HC Deb 27 February 1952 vol 496 cc1120-3
11 and 12. Mr. R. E. Winterbottom

asked the Assistant Postmaster-General (1) whether he will meet the National Guild of Telephonists to discuss the implementation of the Terrington Committee Report;

(2) what he proposes to do with the application for recognition by the National Guild of Motor Engineers in view of the recommendations of the Terrington Committee Report.

13. Sir Herbert Williams

asked the Assistant Postmaster-General if he will give an assurance that effect will not be given to the Report of the Post Office Department Classes Recognition Committee before the Report has been discussed in this House.

14. Mr. Ness Edwards

asked the Assistant Postmaster-General if he will now state what action he intends to take in relation to the Terrington Report on Trade Union Recognition within the Post Office.

15. Mr. James Johnson

asked the Assistant Postmaster-General if he will inform the National Association of Postal and Telegraph Officers of the findings of the Terrington Committee; and if he will implement the findings.

17. Mr. R. E. Winterbottom

asked the Assistant Postmaster-General what steps he proposes to take with regard to the Electrical Officers Telecommunications Association, in the light of the Terrington Committee Report.

27. Mr. Hobson

asked the Assistant Postmaster-General what decision he has reached in regard to the recommendations of the Terrington Committee.

Mr. Gammans

My noble Friend is examining the Terrington Report and has asked interested associations to furnish him with any written comments which they may wish to offer. It is not proposed to take any action meanwhile.

Mr. Winterbottom

Will not the Assistant Postmaster-General agree that in the light of the Terrington Report the attitude of the last Government to splinter unions of the Post Office has been fully justified?

Mr. Gammans

I do not think that I ought to comment on the Terrington Report until my noble Friend has had a chance to examine it thoroughly and the comments which the interested bodies propose to make upon it.

Mr. Winterbottom

Will the Assistant Postmaster-General then consult his right hon. Friend the Minister of Labour with a view to posting employment vacancies to Mr. W. J. Brown?

Mr. Ness Edwards

May I ask the hon. Gentleman one or two questions? First, is he satisfied that this inquiry was conducted fairly and impartially; second, whether or not it is the intention of his noble Friend to convene a meeting of the recognised trade unions for the purpose of implementing or discussing the implementation of these recommendations, and, third, whether or not we can have an assurance that no recognition will be given to any splinter union until full discussions have taken place in accordance with the recommendations?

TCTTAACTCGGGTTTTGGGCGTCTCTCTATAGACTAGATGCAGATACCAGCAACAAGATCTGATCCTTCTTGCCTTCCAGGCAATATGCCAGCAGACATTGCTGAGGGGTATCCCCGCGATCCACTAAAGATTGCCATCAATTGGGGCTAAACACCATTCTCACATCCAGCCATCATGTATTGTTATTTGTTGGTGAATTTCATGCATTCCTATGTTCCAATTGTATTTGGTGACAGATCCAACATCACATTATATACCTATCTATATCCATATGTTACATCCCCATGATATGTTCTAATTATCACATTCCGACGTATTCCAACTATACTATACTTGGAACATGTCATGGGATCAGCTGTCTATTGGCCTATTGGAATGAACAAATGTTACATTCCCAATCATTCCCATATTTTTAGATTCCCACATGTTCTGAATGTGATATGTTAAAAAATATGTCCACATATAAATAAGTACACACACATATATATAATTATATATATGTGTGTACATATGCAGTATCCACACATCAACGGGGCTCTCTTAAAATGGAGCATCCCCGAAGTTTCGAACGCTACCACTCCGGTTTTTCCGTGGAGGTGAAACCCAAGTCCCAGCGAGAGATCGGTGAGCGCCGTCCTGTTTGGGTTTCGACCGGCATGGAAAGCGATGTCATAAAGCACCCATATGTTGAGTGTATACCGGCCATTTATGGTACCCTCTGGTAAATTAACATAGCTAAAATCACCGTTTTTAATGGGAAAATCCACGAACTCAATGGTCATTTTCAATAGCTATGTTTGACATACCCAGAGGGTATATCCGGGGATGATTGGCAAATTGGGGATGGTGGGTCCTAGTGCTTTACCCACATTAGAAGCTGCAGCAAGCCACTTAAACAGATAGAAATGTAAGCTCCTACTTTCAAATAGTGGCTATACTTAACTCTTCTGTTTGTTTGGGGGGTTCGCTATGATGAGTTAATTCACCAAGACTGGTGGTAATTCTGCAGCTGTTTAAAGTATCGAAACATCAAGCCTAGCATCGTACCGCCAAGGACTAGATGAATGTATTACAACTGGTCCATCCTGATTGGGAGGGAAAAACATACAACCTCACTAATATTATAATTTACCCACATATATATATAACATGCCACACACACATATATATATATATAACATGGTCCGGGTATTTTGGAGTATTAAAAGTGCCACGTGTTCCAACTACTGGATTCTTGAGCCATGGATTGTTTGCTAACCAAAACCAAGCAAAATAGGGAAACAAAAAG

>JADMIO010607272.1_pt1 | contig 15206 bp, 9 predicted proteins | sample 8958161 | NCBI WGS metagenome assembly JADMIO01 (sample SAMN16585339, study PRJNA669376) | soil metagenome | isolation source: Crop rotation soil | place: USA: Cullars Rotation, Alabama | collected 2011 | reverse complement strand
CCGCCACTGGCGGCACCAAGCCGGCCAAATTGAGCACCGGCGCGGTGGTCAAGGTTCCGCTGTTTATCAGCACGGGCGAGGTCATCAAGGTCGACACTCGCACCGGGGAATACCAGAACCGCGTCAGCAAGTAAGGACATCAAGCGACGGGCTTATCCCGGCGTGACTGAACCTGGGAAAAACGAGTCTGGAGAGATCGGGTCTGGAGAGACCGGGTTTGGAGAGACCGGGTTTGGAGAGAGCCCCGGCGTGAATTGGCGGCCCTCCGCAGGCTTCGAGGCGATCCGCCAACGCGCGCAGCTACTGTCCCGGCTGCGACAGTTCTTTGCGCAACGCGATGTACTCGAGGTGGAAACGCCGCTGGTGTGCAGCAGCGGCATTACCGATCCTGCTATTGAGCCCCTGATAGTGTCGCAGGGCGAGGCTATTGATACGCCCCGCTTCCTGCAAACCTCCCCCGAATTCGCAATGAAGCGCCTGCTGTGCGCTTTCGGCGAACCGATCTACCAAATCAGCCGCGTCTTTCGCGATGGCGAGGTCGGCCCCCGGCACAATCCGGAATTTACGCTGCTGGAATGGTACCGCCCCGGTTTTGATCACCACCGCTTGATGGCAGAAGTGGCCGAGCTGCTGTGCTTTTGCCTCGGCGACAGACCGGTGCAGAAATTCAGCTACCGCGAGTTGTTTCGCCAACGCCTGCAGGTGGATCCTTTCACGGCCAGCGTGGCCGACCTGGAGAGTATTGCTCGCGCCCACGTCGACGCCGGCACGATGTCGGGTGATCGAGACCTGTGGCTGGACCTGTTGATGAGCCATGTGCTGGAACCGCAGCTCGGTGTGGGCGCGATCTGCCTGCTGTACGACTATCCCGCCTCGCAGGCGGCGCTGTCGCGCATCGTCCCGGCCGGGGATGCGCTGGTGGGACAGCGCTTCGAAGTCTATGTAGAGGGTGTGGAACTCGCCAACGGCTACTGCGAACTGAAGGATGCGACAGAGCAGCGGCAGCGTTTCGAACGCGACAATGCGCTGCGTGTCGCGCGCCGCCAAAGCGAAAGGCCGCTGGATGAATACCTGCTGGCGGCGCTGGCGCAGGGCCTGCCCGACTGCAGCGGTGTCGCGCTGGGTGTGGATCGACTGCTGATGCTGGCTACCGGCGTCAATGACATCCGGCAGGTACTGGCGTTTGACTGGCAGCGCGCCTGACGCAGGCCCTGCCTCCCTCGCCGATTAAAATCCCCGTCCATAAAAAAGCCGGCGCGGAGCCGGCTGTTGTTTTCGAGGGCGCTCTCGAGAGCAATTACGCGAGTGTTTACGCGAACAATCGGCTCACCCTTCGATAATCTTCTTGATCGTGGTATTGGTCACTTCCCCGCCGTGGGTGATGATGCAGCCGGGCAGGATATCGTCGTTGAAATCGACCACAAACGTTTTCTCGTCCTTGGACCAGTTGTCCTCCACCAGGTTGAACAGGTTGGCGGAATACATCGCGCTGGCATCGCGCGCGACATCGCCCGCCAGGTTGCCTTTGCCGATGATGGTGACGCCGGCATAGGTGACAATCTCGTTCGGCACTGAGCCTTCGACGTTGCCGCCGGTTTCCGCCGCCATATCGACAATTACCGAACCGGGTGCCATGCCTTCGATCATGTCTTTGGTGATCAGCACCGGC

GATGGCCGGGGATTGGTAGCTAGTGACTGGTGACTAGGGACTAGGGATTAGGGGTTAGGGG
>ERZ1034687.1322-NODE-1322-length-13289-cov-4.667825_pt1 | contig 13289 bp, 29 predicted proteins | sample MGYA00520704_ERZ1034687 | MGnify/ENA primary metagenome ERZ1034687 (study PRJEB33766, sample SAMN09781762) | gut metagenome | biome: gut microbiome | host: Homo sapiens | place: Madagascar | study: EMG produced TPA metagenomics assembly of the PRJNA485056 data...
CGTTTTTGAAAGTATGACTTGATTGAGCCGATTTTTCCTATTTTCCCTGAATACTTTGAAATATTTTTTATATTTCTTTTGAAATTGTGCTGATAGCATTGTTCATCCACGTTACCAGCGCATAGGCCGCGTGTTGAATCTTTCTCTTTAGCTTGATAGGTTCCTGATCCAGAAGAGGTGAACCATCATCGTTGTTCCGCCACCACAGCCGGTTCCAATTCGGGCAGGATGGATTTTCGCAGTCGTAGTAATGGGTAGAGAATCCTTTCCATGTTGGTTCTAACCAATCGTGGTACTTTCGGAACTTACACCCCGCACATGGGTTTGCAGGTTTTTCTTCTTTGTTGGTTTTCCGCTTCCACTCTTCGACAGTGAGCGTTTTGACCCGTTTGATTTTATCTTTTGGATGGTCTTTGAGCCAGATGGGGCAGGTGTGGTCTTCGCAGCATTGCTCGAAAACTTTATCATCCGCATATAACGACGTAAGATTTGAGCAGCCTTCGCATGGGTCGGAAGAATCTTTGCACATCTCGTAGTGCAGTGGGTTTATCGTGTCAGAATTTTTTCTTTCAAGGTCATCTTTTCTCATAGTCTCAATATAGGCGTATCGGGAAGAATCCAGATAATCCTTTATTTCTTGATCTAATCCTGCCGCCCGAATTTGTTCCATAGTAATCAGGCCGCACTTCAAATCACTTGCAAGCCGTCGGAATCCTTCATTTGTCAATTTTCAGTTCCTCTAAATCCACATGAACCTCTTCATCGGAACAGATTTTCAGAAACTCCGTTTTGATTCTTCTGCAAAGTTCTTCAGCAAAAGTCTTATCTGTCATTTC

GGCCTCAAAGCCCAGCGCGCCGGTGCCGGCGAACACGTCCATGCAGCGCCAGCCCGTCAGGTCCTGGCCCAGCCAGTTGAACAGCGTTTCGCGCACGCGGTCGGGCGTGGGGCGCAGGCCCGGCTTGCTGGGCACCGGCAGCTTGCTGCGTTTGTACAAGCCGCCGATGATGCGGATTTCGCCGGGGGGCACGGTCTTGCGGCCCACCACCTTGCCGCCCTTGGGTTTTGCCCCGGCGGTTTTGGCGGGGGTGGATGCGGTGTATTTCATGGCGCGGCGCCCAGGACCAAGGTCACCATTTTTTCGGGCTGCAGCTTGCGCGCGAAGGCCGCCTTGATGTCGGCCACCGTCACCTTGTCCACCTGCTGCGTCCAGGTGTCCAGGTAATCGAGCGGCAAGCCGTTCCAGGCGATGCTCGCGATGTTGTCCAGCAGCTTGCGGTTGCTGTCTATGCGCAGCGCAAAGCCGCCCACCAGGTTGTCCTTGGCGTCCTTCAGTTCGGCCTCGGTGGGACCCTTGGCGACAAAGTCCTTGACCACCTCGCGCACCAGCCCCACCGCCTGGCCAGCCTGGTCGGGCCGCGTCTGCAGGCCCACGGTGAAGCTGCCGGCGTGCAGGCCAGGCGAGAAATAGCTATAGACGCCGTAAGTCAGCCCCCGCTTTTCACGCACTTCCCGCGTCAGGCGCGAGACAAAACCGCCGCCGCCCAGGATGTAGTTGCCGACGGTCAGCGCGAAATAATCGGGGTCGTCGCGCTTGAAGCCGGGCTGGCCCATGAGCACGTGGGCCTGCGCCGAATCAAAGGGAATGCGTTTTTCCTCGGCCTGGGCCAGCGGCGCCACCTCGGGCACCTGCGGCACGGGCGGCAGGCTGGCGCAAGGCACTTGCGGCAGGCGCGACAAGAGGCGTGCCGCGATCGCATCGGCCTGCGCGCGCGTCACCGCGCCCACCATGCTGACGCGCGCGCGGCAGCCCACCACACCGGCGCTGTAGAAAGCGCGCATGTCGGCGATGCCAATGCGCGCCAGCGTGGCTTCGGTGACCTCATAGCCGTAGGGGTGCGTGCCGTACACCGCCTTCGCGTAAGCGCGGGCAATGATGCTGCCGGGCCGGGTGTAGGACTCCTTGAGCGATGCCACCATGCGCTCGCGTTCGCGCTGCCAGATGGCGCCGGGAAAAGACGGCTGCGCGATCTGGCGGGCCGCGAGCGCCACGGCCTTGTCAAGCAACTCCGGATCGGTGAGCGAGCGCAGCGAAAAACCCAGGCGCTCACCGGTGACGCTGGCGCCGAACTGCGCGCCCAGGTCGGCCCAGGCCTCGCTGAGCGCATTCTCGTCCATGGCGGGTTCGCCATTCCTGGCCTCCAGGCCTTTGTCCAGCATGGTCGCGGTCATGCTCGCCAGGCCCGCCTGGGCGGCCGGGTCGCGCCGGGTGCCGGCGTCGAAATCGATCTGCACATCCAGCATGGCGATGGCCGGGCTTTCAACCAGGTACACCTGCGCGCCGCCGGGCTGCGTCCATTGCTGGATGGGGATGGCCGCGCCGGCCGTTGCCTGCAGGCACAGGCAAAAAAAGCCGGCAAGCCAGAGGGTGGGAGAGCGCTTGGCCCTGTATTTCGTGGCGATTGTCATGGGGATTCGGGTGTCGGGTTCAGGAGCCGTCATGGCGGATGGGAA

Mr. Gammans

My noble Friend is extremely gratified with the Report and very grateful to Lord Terrington and his colleagues for carrying out this investigation. Until my noble Friend has had a chance to consider it in all its implications, including the ones mentioned by the right hon. Gentleman, I prefer to make no further statement.

Mr. Ness Edwards

Does not the hon. Gentleman remember that when he and his colleagues were on this side of the House they pressed this matter as one of great urgency, and as his noble Friend has had this Report for six weeks, what is the reason for the delay?

Sir H. Williams

As my hon. Friend did not answer my specific question, is he aware that no action should be taken until there has been an opportunity to discuss it in this House?

Mr. Gammans

Whether there is a debate on the matter in this House is, of course, not a matter for me.

Sir H. Williams

That is not an answer to my question.

Mr. Hobson

Is the hon. Gentleman aware that many of these amalgamations of trade unions which are recommended in the Terrington Report would have taken place months ago had it not been for the attitude of himself and his hon. Friends oppositee?

Mr. Anthony Marlowe

Is the Assistant Postmaster-General aware that many of us regard with disfavour those parts of the Terrington Report which tend to place restriction on free associations, and those of us who held that view have not changed it since we changed from that side of the House to this.

Mr. Arthur Lewis

Further to the question of the hon. Member for Croydon, East (Sir H. Williams), will the Assistant Postmaster-General consult with the Leader of the House to see whether he can arrange a time to debate this subject?

Mr. Gammans

I think that hon. Members in all parts of the House had better wait until the final statement is made on this matter.

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